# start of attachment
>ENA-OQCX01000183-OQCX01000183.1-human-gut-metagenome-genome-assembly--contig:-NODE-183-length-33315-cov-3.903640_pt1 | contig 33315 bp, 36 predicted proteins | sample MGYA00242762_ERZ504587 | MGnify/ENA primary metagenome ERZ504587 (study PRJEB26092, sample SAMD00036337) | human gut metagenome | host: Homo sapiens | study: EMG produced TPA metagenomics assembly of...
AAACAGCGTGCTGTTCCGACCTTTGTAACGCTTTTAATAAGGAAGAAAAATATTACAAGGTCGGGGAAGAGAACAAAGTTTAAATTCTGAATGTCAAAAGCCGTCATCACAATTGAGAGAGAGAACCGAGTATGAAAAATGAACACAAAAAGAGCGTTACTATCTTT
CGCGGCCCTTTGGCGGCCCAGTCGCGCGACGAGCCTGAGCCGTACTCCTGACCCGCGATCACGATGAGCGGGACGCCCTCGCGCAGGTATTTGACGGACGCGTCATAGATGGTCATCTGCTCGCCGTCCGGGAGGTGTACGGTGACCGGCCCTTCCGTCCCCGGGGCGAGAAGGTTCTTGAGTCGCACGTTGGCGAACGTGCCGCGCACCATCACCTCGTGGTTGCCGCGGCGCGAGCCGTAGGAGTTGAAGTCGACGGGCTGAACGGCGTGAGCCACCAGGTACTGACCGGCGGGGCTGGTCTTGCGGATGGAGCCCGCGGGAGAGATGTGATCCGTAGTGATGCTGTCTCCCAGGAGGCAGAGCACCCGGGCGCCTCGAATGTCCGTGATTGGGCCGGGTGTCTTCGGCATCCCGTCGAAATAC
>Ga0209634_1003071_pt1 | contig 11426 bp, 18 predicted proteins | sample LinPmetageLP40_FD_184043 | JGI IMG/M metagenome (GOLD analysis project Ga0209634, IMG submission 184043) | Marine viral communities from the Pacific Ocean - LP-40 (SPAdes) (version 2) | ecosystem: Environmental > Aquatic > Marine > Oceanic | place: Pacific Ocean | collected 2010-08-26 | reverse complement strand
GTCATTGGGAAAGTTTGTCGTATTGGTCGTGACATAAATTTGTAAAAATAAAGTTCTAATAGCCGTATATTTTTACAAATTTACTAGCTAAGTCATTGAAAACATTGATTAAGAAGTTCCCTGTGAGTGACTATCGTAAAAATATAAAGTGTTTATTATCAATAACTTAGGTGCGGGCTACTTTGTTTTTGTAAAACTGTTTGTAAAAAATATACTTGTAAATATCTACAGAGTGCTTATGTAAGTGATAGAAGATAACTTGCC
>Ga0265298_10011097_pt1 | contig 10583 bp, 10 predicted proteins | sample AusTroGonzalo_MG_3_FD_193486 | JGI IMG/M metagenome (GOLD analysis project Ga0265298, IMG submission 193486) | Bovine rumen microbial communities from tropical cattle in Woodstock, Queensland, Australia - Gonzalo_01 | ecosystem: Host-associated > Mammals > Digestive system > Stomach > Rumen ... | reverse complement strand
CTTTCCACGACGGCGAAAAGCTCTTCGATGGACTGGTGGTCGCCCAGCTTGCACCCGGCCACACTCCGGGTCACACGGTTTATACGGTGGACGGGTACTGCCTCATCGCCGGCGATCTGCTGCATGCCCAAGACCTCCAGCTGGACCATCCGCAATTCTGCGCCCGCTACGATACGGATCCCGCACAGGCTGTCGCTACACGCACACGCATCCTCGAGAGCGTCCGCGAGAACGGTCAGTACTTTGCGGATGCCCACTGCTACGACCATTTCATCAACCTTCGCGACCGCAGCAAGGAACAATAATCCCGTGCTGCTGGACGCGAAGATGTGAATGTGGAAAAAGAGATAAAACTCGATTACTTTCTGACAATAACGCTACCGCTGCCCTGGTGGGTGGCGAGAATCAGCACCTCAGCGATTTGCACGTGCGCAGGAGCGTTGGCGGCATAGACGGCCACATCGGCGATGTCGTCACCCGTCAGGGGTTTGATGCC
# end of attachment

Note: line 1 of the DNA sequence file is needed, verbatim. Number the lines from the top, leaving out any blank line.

>ENA-OQCX01000183-OQCX01000183.1-human-gut-metagenome-genome-assembly--contig:-NODE-183-length-33315-cov-3.903640_pt1 | contig 33315 bp, 36 predicted proteins | sample MGYA00242762_ERZ504587 | MGnify/ENA primary metagenome ERZ504587 (study PRJEB26092, sample SAMD00036337) | human gut metagenome | host: Homo sapiens | study: EMG produced TPA metagenomics assembly of...